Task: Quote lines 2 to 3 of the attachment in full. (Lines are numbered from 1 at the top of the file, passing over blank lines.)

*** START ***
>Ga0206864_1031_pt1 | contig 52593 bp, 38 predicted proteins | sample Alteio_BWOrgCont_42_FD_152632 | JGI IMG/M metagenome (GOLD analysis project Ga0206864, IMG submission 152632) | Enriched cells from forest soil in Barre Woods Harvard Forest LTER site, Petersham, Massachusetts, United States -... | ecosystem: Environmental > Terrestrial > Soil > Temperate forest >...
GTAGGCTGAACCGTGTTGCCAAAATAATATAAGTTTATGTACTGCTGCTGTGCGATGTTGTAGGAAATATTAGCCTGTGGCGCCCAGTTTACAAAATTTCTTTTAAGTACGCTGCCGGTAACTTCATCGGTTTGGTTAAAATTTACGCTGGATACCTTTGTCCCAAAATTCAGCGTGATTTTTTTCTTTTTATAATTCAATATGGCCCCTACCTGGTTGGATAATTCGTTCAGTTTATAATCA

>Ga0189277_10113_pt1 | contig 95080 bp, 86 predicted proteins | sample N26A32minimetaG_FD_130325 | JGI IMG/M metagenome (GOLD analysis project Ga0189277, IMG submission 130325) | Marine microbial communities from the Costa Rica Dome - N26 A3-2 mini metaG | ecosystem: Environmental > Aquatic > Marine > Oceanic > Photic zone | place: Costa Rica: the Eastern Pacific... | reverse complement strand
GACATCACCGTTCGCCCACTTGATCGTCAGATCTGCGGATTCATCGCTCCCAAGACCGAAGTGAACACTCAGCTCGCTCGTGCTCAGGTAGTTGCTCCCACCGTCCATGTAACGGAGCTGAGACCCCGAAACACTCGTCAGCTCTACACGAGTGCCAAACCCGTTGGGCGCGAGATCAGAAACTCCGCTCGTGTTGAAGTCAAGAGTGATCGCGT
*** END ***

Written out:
GTAGGCTGAACCGTGTTGCCAAAATAATATAAGTTTATGTACTGCTGCTGTGCGATGTTGTAGGAAATATTAGCCTGTGGCGCCCAGTTTACAAAATTTCTTTTAAGTACGCTGCCGGTAACTTCATCGGTTTGGTTAAAATTTACGCTGGATACCTTTGTCCCAAAATTCAGCGTGATTTTTTTCTTTTTATAATTCAATATGGCCCCTACCTGGTTGGATAATTCGTTCAGTTTATAATCA

>Ga0189277_10113_pt1 | contig 95080 bp, 86 predicted proteins | sample N26A32minimetaG_FD_130325 | JGI IMG/M metagenome (GOLD analysis project Ga0189277, IMG submission 130325) | Marine microbial communities from the Costa Rica Dome - N26 A3-2 mini metaG | ecosystem: Environmental > Aquatic > Marine > Oceanic > Photic zone | place: Costa Rica: the Eastern Pacific... | reverse complement strand